Fitness and health 18.6.2018 07:46 am

Take the scourge by the horns

A westernised diet has upset the balance of sugar intakes and exertion and needs to be addressed.

Obesity is defined as excessive accumulation of fat in the human body that leads to health risks such as cardiovascular diseases, musculoskeletal diseases, high blood pressure and diabetes.

South Africa has a big fat problem, with our children said to be the third most obese in the world. Studies say up to 70% of women and a third of men are classified as overweight or obese.

In children, one in four girls and one in five boys between the ages of two and 14 years are overweight or obese. Additionally, perceptions of weight and weight loss complicate the issue further in the country.

We tend to associate weight loss with negative connotations such as HIV/aids; therefore even if someone is overweight they fear that if they lose weight it could be interpreted that they are HIV positive. Some people believe that being overweight is a sign of affluence and wealth.

With political transition, the country has also seen a nutrition transition. The bulk of our population used to be physically active and ate a diet high in fibre and indigenous vegetables, low in animal protein and refined carbs.

Due to increased urbanisation, people are adopting a westernised diet, the food became “faster than us” and is high in bad fats, sugar and salt. Childhood obesity is associated with a higher chance of obesity, premature death and disability in adulthood. Obese children experience breathing difficulties, risk of fractures, hypertension, cardiovascular disease, insulin resistance and diabetes, and psychological effects.

Overweight/Obese

Body mass index (BMI) is a simple index of weight-for-height that is commonly used to differentiate between classifying people as either overweight or obese. It is defined as a person’s weight in kilograms divided by the square of his height in metres (kg/m²). When the BMI is greater than or equal to 25, the person is overweight.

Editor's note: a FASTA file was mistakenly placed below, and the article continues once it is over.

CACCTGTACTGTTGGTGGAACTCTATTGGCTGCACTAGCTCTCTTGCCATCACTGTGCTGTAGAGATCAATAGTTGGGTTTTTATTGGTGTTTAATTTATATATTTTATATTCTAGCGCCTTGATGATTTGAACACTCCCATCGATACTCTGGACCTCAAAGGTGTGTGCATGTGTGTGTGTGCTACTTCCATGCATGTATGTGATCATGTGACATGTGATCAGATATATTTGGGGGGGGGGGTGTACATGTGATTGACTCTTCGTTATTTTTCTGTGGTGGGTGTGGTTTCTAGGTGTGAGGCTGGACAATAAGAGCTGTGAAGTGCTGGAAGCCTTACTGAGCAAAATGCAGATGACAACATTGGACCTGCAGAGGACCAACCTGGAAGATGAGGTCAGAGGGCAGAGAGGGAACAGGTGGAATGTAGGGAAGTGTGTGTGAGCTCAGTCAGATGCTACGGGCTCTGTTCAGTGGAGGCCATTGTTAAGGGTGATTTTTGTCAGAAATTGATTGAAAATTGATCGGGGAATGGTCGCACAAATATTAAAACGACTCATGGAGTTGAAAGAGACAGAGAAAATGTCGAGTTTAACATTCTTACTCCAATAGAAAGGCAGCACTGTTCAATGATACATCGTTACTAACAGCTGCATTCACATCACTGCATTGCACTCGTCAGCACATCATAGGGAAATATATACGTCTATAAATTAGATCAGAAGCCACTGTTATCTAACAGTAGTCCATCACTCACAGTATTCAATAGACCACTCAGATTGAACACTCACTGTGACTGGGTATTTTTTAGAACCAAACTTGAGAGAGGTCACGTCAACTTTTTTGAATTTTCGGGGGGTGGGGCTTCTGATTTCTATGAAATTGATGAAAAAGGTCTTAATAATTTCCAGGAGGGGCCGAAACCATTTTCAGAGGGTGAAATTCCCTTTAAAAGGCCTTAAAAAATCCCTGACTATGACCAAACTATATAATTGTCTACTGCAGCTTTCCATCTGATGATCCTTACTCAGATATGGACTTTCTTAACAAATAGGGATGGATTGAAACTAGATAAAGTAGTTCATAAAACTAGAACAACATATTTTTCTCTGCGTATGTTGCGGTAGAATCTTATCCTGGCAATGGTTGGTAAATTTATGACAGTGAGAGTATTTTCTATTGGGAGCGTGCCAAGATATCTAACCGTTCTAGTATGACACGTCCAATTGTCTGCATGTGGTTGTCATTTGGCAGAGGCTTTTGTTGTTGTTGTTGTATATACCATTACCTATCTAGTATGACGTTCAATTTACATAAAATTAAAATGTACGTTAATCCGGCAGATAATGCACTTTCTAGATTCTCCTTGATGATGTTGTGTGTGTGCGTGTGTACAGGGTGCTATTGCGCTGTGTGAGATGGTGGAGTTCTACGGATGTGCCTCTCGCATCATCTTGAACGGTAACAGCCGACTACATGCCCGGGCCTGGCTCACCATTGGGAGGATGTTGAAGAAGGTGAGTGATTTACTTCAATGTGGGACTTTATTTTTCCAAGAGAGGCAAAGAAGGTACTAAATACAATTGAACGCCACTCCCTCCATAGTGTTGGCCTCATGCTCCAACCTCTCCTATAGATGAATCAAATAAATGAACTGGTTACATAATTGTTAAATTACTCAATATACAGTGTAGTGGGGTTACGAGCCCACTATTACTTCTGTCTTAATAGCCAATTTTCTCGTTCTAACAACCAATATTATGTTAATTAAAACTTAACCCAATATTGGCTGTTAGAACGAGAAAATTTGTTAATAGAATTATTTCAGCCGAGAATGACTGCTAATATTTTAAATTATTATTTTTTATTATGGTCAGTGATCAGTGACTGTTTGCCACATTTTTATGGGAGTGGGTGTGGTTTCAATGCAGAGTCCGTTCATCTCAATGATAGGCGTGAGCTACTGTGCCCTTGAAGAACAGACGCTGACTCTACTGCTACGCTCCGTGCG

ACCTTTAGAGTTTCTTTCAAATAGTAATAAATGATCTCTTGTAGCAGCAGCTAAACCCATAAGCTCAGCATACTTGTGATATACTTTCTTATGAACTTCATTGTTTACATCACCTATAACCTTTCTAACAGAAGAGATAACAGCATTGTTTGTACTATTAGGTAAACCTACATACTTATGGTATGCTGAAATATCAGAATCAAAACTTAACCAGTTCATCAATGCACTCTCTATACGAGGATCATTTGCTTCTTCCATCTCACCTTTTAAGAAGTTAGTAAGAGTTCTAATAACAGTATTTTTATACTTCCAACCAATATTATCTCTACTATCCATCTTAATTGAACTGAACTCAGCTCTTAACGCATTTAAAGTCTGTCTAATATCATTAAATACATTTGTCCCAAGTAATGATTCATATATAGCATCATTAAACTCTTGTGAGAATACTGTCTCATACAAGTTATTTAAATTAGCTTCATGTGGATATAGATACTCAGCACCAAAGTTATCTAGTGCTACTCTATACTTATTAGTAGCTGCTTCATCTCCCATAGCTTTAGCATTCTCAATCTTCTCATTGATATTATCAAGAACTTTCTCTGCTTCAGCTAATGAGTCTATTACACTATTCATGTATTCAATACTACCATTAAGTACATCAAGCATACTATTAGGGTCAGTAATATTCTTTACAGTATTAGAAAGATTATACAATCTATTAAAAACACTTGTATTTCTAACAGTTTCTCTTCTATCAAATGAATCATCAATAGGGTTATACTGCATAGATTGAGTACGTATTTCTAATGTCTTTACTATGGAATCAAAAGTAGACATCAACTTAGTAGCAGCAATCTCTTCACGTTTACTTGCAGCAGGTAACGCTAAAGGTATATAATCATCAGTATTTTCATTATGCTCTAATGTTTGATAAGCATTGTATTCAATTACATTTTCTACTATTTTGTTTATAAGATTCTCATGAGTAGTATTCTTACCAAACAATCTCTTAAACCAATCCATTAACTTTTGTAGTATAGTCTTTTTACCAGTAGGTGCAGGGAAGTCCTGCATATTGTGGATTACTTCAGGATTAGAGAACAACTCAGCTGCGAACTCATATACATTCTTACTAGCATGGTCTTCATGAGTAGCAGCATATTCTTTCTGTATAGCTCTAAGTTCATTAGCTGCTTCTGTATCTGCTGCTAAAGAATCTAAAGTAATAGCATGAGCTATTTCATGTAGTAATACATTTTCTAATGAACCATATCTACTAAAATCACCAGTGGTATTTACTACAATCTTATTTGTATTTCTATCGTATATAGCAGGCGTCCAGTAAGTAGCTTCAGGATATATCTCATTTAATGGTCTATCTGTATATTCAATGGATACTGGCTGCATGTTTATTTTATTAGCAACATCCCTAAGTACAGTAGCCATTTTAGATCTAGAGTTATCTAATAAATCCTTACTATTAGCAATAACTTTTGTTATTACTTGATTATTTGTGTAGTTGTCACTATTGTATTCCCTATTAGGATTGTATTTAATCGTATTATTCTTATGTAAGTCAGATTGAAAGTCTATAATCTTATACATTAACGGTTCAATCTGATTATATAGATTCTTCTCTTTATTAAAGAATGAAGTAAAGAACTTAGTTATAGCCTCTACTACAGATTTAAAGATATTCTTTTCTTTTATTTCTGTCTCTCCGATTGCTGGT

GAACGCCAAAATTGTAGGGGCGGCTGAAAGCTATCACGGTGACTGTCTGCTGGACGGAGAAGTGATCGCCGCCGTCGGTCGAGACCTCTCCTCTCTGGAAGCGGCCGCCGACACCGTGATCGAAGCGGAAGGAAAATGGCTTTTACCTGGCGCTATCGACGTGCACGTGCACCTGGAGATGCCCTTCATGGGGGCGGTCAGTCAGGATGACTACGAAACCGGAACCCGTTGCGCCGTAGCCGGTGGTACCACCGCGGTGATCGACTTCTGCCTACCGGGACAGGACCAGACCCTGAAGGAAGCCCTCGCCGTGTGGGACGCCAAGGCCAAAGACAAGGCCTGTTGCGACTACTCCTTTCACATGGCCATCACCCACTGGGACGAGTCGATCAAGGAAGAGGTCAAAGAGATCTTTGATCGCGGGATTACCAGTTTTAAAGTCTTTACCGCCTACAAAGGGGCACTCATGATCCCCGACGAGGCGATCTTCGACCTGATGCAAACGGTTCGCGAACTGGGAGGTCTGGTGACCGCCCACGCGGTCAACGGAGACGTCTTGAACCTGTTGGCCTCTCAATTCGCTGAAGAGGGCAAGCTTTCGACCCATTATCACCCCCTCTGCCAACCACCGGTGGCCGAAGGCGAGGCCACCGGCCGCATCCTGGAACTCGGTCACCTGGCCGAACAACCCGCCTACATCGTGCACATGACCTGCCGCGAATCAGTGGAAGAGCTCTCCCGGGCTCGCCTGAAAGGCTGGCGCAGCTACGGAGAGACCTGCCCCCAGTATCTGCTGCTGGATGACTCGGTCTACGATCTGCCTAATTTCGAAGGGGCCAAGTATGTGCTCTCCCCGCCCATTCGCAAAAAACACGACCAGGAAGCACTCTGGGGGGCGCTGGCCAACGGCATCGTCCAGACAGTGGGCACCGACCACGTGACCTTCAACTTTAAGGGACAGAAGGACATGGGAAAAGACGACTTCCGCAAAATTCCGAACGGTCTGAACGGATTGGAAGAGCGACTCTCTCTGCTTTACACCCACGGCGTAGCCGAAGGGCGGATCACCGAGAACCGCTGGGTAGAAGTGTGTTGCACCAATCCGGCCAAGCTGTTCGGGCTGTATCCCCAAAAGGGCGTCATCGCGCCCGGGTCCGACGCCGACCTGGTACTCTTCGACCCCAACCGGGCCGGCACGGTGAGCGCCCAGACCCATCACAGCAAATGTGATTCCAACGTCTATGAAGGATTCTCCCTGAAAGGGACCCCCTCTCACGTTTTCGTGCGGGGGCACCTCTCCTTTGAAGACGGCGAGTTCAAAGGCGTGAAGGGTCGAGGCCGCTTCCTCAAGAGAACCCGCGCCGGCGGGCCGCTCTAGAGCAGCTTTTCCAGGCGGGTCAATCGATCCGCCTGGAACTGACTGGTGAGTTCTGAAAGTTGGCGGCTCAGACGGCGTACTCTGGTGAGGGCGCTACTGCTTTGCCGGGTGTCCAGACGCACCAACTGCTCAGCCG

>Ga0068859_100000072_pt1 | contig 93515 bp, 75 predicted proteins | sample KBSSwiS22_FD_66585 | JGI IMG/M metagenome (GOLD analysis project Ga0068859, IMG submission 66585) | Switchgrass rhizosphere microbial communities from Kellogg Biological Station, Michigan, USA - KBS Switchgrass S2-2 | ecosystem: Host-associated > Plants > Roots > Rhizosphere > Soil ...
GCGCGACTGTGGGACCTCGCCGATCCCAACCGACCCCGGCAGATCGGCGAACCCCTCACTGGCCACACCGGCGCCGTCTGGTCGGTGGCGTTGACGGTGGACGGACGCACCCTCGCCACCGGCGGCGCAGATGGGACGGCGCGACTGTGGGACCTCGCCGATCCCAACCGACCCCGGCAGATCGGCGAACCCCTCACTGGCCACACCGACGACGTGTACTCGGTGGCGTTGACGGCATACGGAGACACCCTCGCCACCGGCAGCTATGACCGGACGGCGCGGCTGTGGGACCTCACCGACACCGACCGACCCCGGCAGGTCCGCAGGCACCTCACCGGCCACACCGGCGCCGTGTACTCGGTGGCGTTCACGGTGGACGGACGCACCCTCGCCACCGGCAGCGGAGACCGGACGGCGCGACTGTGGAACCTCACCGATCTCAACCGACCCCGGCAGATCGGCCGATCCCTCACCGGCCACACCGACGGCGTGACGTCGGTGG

He/ she is obese if the BMI is greater than or equal to 30. This should be considered a rough guide and may not correspond for all individuals.

Central obesity (belly fat)

The fat that lies just below your skin in most of your body – the kind you can grab with your hands – is called subcutaneous fat.

In your belly, it’s called visceral fat because it builds up in the spaces between and around your viscera (internal organs). This fat is “sneaky” and has the most severe health risks, especially diabetes mellitus. You can have it even if you are not generally overweight.

It is the most difficult fat to drop, and diet has been shown to be more effective than exercises that specifically target this area.

Stop the sugary beverages (even fruit juices), rather drink water, fill your plate with non-starchy vegetables, stop processed foods, strength training twice a week minimum because building muscle burns fat; get enough sleep because sleep deprivation has been shown to cause weight gain, and avoid long sedentary positions.

Causes of obesity

The cause of obesity and overweight is an energy imbalance between calories consumed and calories used.

The increased intake of energy-dense foods that are high in sugar; and a decrease in physical inactivity due to the increasingly sedentary nature of many forms of work, changing modes of transportation, and increasing urbanisation, are largely responsible for the obesity epidemic.

The problem starts in childhood and continues into adulthood, with less than two-thirds of children participating in weekly physical activity. Our children spend more time sitting than playing.